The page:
Kult-Kanzler Kreisky. Mensch und Mythos, ueberreuter, Christoph Kotanko, 2021, 196p., ISBN: 9783800077465
In recent years, every time people have looked back at the ‘good old days’, their recollections have been tinged with nostalgia for the 1970s. This was a period when Austria was, for the first time, generally seen to have taken first significant steps out of the shadow of its big northern neighbour, West Germany. The economy was thriving, unemployment was low and general prosperity was on the rise. Austrian politicians were notable for their confidence in conducting a foreign policy rooted in the country’s neutrality, which was guaranteed by the world powers that had emerged victorious from World War II. This was underpinned by the desire to turn Vienna into a place where the democratic West could meet the Communist East, and representatives of the rich North would encounter their opposite numbers from the impoverished South.
Much of this was due to the figure of Bruno Kreisky, Austria’s Chancellor at the time. Following his first election victory on 1 March 1970, he remained at the helm of government for the next thirteen years, presiding over four cabinets. No matter how Kreisky’s political legacy is viewed by his sympathizers or adversaries, they generally agree that throughout these thirteen years Austria underwent an enormous change and a shift towards becoming a modern European society.
As for Kreisky himself, June 2020 marked another important anniversary: thirty years since his death. This confluence of round anniversaries probably explains the publication of several new books about Kreisky in Austria. They include the volume by the journalist Christoph Kotanko, for many years the editor-in-chief of the daily Kurier and currently head of the Vienna desk of Oberösterreichische Nachrichten, a newspaper published in Linz. His book is an attempt to view the figure of the Chancellor through the optics of the present day, a time when much that seemed commonplace in Kreisky’s days seems almost unimaginable.
Most astonishing of all is the fact that he managed to keep the position of head of government for thirteen years. Throughout this period, his Socialist Party of Austria (SPÖ) ruled alone, without a coalition partner, having commanded over 50 per cent of the vote in several consecutive elections. For the sake of comparison, in the most recent general election in the fall of 2018, SPÖ garnered just over 21 per cent and counted itself lucky to have held on to the number two spot among the Austrian parties.
Its electoral successes in the 1970s ensured for SPÖ the position of one of the most important Social Democratic parties in Western Europe, hard on the heels of its counterparts in Germany and the Scandinavian countries. As a result, Bruno Kreisky joined Sweden’s Olof Palme and Germany’s Willy Brandt as a member of the closely observed “Social Democratic troika” which led the global movement of non-communist left-wing parties. Tensions between the rich North and the poor South, the struggle against the apartheid regime in South Africa, the conflict between Israel and the Arab World, and the efforts to achieve nuclear disarmament – these were the issues in international politics that the troika regularly commented on.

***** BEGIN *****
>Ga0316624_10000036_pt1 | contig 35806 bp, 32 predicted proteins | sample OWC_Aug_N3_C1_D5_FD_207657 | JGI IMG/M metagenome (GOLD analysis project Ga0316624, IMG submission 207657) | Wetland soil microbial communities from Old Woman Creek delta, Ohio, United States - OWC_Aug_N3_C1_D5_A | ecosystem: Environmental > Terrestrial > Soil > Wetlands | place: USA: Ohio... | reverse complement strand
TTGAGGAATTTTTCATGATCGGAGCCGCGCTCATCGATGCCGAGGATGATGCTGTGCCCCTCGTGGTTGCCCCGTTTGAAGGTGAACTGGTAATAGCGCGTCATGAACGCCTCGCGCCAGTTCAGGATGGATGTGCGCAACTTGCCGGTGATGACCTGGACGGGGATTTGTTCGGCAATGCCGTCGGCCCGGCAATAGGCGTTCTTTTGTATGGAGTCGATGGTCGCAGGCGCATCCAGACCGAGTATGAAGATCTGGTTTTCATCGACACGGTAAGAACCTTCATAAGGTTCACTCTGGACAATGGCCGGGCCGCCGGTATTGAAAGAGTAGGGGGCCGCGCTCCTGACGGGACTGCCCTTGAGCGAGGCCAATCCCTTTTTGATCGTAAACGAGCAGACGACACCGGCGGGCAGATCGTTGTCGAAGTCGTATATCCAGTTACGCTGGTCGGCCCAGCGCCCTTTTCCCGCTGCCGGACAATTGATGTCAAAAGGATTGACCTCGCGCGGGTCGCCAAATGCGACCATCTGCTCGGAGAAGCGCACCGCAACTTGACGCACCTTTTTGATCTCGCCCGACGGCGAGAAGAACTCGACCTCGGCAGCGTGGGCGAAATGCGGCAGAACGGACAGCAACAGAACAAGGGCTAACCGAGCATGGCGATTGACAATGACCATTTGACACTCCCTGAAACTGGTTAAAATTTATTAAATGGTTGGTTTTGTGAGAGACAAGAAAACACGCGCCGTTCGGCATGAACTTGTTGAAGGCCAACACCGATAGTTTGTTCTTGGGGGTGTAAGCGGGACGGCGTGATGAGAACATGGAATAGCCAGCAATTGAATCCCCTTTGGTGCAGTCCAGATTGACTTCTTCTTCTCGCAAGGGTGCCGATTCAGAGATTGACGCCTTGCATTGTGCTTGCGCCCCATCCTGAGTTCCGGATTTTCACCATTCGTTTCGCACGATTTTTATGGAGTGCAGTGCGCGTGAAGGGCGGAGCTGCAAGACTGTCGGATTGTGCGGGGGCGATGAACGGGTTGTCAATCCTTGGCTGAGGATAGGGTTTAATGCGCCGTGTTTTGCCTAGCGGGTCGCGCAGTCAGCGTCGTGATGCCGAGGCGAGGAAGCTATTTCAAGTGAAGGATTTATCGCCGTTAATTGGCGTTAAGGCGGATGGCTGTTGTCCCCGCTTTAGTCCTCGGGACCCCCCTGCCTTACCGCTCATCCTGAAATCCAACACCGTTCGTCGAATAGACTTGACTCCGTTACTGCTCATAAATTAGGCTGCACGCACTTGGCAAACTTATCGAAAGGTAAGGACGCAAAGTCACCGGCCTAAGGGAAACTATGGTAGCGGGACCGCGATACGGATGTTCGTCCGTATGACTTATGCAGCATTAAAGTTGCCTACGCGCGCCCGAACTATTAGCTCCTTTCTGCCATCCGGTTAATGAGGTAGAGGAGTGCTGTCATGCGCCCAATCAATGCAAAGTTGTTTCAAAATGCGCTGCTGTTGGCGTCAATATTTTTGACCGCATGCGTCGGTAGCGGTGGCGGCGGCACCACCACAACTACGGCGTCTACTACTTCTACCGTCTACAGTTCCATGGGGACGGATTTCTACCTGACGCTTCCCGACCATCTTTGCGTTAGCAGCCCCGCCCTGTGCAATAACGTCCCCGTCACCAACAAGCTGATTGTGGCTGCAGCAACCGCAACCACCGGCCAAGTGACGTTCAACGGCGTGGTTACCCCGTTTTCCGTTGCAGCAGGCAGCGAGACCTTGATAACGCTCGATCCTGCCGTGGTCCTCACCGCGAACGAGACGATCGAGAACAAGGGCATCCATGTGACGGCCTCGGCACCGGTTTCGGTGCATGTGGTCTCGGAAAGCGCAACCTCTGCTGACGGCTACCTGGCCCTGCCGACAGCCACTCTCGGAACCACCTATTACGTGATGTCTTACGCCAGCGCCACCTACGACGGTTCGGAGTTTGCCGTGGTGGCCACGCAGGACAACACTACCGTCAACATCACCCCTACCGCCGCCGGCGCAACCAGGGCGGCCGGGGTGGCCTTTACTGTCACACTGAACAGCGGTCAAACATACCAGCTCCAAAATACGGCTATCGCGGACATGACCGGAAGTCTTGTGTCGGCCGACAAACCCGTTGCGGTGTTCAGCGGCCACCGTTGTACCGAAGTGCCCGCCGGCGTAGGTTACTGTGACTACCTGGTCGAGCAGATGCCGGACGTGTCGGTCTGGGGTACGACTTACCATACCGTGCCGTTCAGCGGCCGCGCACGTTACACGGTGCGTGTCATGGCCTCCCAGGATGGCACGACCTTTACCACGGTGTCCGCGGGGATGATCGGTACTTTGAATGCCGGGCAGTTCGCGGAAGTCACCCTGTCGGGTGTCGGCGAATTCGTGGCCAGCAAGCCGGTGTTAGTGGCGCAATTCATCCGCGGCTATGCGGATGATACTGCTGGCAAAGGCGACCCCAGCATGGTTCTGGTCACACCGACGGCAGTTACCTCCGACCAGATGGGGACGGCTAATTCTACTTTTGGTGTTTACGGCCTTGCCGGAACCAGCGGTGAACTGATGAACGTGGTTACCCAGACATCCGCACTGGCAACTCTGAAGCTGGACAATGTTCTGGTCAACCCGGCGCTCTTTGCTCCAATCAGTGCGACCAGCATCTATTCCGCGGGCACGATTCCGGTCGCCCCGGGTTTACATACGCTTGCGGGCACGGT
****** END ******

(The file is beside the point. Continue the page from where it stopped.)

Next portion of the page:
Bruno Kreisky joined Sweden’s Olof Palme and Germany’s Willy Brandt as a member of the closely observed “Social Democratic troika” which led the global movement of non-communist left-wing parties.
Kotanko’s book is not an attempt to offer a coherent biography of Kreisky, of which several have been written before (those looking for a book of this kind will find one among the copious references at the end). Nor does he try to provide a detailed analysis of every decision taken by Kreisky’s government. Instead, he summarizes the facts that have made the longest-serving chancellor in the country’s postwar history so unique that he is still used as a point of reference, even by politicians at the right-wing end of the political spectrum, who could not stand him back in the day.
Arguably, no one has questioned the key reforms his cabinets pushed through in the 1970s. They include the democratization of the school system which also opened up access to education to those in the lower ranks of society and involved measures such as the provision of free textbooks and covering the cost of school buses, things that are these days taken for granted. Among further reforms that he introduced are changes to the civil code and family law which enshrined equal legal rights for men and women. Most notably, it was the liberalization of the law on abortion, an issue on which Kreisky had originally adopted a ‘neutral’ position to avoid jeopardizing the newly achieved truce with the influential Catholic Church – until leading women politicians in his party pushed him to change his mind.